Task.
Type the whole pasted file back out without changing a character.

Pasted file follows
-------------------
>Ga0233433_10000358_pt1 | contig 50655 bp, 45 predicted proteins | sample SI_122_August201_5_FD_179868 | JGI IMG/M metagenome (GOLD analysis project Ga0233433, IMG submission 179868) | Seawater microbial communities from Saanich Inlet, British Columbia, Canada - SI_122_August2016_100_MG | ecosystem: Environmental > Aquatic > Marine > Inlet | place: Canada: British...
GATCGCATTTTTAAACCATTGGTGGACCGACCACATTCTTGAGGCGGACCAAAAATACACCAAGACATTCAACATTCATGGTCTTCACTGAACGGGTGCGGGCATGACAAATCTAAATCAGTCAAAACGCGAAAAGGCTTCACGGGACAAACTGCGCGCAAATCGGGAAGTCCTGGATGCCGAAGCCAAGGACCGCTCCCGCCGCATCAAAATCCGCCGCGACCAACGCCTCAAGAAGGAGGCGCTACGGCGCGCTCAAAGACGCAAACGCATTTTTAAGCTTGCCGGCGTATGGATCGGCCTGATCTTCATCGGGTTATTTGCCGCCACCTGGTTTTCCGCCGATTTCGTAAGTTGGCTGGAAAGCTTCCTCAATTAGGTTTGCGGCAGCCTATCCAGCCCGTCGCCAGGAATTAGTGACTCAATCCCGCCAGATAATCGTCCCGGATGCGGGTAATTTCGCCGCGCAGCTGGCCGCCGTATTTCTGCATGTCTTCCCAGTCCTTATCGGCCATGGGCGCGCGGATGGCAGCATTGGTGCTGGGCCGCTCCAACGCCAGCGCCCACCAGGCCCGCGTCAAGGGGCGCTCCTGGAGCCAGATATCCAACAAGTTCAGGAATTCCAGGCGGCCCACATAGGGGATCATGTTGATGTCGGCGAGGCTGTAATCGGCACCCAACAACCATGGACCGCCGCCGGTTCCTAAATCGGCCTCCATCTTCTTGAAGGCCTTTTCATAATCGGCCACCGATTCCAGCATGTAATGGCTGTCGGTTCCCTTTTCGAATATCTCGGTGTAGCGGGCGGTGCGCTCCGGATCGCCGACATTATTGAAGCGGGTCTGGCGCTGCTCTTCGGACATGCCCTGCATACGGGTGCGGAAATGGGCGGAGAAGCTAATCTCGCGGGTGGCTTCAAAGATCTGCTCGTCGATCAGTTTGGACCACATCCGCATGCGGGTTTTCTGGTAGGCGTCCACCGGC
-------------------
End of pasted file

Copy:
>Ga0233433_10000358_pt1 | contig 50655 bp, 45 predicted proteins | sample SI_122_August201_5_FD_179868 | JGI IMG/M metagenome (GOLD analysis project Ga0233433, IMG submission 179868) | Seawater microbial communities from Saanich Inlet, British Columbia, Canada - SI_122_August2016_100_MG | ecosystem: Environmental > Aquatic > Marine > Inlet | place: Canada: British...
GATCGCATTTTTAAACCATTGGTGGACCGACCACATTCTTGAGGCGGACCAAAAATACACCAAGACATTCAACATTCATGGTCTTCACTGAACGGGTGCGGGCATGACAAATCTAAATCAGTCAAAACGCGAAAAGGCTTCACGGGACAAACTGCGCGCAAATCGGGAAGTCCTGGATGCCGAAGCCAAGGACCGCTCCCGCCGCATCAAAATCCGCCGCGACCAACGCCTCAAGAAGGAGGCGCTACGGCGCGCTCAAAGACGCAAACGCATTTTTAAGCTTGCCGGCGTATGGATCGGCCTGATCTTCATCGGGTTATTTGCCGCCACCTGGTTTTCCGCCGATTTCGTAAGTTGGCTGGAAAGCTTCCTCAATTAGGTTTGCGGCAGCCTATCCAGCCCGTCGCCAGGAATTAGTGACTCAATCCCGCCAGATAATCGTCCCGGATGCGGGTAATTTCGCCGCGCAGCTGGCCGCCGTATTTCTGCATGTCTTCCCAGTCCTTATCGGCCATGGGCGCGCGGATGGCAGCATTGGTGCTGGGCCGCTCCAACGCCAGCGCCCACCAGGCCCGCGTCAAGGGGCGCTCCTGGAGCCAGATATCCAACAAGTTCAGGAATTCCAGGCGGCCCACATAGGGGATCATGTTGATGTCGGCGAGGCTGTAATCGGCACCCAACAACCATGGACCGCCGCCGGTTCCTAAATCGGCCTCCATCTTCTTGAAGGCCTTTTCATAATCGGCCACCGATTCCAGCATGTAATGGCTGTCGGTTCCCTTTTCGAATATCTCGGTGTAGCGGGCGGTGCGCTCCGGATCGCCGACATTATTGAAGCGGGTCTGGCGCTGCTCTTCGGACATGCCCTGCATACGGGTGCGGAAATGGGCGGAGAAGCTAATCTCGCGGGTGGCTTCAAAGATCTGCTCGTCGATCAGTTTGGACCACATCCGCATGCGGGTTTTCTGGTAGGCGTCCACCGGC